Can I get an HD TV lcd to be my computer monitor ?
I need a large monitor to view Construction Estimating Drawings. They come on CD or as TIF via down load. I want to know if a 42" HD TV with a 1080 DPI LCD with a PC connection will do this ?
First it is 1080p which is a resolution, not a density. (1080dpi would be crazy cool though!). Most displays have a density of 80-130dpi, or a dot pitch of .25mm to .29mm. TVs tend to be much larger/worse as they are upwards of .5mm or aprox 40dpi; meaning it is very large, but not detailed. Good for presentations, not so good for work. As a note, some of the highest dpi screens out right now are capable of aprox 400dpi, which is getting pretty close to being the smallest possible size the human eye can see.
Second, yes you can hook up a flat panel display to a computer; This can be done through the blue VGA cable (analogue), or through an HDMI cable. Some flat panel monitors can even take DVI, which is convenient as that is the 'defacto' standard on most computers today (VGA being the old standard, and HDMI or Display Port being the new standard). Just hook it up, right click on the background and select "screen resolution" for win7, or "properties" and then the "Display" tab for everything before vista (cant remember what Vista's is as it was odd and I only used it for a month before going back to XP), then select your monitor and whether you want to clone/duplicate, or extend your screen to it.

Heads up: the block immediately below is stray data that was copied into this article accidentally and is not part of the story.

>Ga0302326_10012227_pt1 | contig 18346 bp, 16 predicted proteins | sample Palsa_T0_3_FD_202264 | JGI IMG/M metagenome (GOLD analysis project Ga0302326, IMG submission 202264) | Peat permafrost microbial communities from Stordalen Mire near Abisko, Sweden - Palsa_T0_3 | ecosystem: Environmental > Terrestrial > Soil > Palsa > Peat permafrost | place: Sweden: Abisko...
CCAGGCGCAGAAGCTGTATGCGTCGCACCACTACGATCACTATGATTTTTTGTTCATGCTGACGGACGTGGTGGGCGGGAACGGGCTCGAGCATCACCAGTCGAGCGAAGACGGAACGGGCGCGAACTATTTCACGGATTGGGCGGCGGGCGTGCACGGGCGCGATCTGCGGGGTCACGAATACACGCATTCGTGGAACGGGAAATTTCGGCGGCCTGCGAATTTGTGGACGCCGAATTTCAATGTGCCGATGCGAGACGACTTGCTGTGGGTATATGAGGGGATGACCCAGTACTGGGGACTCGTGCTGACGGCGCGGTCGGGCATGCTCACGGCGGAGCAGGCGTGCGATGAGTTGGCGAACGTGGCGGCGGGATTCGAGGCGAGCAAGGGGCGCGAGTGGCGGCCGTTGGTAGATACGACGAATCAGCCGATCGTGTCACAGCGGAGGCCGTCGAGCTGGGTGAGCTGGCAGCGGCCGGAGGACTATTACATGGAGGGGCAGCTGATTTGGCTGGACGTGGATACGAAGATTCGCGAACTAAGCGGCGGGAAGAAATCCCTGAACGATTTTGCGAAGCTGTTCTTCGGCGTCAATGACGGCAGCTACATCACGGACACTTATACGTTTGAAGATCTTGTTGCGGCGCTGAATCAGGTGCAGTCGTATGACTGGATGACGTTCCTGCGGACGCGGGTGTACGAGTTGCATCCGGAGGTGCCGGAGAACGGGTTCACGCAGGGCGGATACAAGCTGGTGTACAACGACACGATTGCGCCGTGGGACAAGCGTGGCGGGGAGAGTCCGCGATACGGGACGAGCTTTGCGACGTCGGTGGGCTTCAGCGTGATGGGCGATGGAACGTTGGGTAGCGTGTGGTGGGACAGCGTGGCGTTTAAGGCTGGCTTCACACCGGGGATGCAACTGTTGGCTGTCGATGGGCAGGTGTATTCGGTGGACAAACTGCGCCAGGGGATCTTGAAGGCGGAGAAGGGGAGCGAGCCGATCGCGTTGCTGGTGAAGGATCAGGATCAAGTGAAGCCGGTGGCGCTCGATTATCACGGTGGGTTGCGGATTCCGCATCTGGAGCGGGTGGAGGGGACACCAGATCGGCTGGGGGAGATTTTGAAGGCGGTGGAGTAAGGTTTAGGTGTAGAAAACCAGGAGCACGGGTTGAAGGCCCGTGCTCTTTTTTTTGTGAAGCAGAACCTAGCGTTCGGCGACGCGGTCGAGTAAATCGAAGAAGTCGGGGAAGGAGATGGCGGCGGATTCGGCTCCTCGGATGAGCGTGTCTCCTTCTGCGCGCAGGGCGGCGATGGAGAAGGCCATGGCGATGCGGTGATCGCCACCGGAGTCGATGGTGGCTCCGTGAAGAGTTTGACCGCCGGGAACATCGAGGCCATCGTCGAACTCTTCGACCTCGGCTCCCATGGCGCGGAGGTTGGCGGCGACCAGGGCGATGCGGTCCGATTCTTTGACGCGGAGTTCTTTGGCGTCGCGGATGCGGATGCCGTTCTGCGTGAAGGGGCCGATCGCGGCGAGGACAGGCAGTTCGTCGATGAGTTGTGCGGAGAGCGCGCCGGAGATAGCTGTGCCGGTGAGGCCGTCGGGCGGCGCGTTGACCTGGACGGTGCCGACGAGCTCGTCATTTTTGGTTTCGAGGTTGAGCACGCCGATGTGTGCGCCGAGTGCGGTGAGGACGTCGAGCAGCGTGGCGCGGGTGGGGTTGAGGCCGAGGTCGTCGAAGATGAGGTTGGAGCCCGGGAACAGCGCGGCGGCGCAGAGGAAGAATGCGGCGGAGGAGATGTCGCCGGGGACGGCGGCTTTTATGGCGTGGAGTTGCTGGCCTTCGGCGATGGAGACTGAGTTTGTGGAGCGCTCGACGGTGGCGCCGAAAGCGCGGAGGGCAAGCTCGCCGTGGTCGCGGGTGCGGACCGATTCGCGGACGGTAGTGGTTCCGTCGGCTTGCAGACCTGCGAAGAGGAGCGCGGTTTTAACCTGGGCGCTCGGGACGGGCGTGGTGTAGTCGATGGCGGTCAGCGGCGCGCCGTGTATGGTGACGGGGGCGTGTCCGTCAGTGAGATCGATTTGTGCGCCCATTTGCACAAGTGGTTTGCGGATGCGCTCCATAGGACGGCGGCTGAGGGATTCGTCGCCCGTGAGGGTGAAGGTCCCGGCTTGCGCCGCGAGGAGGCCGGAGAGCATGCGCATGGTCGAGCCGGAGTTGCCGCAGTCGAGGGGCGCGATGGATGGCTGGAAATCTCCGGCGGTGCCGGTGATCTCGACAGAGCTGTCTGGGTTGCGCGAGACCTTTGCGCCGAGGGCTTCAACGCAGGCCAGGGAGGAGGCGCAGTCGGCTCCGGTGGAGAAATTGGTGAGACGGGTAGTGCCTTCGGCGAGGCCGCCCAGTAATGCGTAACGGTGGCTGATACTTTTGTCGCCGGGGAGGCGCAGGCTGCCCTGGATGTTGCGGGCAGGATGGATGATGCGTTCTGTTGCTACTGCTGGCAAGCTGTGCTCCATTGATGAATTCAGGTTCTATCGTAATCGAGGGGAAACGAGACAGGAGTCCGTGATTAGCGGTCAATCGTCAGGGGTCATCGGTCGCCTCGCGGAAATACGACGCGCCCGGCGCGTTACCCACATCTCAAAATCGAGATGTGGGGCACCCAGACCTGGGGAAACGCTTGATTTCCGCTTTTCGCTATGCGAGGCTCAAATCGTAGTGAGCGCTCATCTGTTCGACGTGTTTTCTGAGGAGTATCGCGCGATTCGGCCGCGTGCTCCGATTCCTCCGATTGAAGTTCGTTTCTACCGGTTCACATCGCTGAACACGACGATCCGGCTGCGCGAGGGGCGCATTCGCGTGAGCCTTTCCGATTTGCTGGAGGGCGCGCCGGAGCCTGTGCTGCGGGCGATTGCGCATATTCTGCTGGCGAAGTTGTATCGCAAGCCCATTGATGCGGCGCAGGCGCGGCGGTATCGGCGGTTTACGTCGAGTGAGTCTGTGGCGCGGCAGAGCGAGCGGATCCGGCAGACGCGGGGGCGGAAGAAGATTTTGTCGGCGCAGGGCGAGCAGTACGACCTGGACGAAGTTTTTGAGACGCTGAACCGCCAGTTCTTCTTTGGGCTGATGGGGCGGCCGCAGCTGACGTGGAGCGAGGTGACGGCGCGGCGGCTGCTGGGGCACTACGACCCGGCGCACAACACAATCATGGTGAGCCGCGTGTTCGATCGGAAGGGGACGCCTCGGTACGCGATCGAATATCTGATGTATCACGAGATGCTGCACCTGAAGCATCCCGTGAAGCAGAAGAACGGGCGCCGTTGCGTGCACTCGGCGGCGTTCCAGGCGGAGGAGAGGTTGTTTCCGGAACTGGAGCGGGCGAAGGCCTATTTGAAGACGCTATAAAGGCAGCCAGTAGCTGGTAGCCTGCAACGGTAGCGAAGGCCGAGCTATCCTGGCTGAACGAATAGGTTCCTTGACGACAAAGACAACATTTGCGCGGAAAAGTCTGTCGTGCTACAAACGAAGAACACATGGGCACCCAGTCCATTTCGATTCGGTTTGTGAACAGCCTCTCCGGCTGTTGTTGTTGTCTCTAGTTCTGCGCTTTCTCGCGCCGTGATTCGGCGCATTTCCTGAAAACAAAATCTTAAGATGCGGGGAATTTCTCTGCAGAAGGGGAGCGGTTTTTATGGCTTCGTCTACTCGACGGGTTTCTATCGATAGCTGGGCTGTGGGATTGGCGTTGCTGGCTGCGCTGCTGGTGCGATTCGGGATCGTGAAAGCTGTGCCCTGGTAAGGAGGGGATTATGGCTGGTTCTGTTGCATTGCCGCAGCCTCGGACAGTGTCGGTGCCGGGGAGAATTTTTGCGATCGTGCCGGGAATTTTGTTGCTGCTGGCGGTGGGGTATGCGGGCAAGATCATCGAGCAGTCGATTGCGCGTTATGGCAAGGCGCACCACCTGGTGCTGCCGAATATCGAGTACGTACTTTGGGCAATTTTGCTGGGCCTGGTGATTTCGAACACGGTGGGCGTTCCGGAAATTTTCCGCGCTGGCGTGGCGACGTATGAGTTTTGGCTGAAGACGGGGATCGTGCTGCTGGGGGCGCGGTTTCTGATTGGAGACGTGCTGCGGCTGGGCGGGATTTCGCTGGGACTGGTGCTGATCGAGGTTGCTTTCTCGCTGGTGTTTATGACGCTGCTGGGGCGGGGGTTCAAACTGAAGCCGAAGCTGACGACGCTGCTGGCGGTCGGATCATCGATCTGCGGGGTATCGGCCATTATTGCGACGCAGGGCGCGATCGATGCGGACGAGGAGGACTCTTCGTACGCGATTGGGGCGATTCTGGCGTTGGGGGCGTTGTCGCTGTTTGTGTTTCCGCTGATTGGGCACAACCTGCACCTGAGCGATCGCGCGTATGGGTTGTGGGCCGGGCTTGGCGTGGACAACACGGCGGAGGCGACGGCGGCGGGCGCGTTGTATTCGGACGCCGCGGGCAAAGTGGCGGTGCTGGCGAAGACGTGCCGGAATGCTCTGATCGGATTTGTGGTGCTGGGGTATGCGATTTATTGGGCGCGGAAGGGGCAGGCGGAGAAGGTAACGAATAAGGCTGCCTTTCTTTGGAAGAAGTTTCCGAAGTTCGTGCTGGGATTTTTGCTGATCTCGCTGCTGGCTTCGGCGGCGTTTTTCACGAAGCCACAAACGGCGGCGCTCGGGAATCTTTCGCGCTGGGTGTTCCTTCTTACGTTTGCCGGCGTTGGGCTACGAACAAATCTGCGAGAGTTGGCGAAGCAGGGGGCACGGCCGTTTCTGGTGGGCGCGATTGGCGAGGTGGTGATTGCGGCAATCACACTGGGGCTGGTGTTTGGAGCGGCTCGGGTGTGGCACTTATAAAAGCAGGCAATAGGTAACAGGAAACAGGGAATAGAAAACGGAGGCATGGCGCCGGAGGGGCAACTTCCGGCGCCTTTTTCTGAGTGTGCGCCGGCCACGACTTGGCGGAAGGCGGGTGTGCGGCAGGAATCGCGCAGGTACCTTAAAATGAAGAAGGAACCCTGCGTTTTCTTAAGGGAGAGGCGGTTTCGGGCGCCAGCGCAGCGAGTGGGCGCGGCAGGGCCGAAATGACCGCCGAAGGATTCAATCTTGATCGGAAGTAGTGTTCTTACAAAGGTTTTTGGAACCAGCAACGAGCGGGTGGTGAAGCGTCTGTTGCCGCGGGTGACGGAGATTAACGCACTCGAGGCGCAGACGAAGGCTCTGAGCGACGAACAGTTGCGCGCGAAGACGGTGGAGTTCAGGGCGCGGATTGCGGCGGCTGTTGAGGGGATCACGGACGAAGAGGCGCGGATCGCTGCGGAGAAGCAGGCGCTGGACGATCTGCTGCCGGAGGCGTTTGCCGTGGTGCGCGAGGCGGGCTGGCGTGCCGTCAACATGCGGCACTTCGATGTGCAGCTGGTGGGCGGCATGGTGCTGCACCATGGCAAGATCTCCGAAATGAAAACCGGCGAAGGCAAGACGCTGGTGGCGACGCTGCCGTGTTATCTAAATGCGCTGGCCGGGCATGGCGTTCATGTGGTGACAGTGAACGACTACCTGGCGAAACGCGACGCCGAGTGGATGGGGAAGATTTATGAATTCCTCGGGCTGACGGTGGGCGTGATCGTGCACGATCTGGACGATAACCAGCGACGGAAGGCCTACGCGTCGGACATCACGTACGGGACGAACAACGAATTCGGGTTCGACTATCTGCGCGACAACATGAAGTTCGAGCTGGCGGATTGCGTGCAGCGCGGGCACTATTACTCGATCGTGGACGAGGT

While this will make the image larger, it will not necessarily make the image any more detailed (unless you are currently running a laptop, or a rather small monitor). 1080p is about the lowest resolution you want to run at when doing detail work. If this is something you will be doing for the long term you will want to spend some good money on a nice large high resolution monitor. They generally last forever, and when they die it is usually an easy fix (replacing a capacitor or two). However, if this is a one time deal I am sure that the TV will work just fine.
As to whether or not you can open TIF files; it is an OS limitation, not s screen limitation. As it is a popular file type (if a bit old and lacking compression) you should have no problem opening it on a computer all the way back to 1995.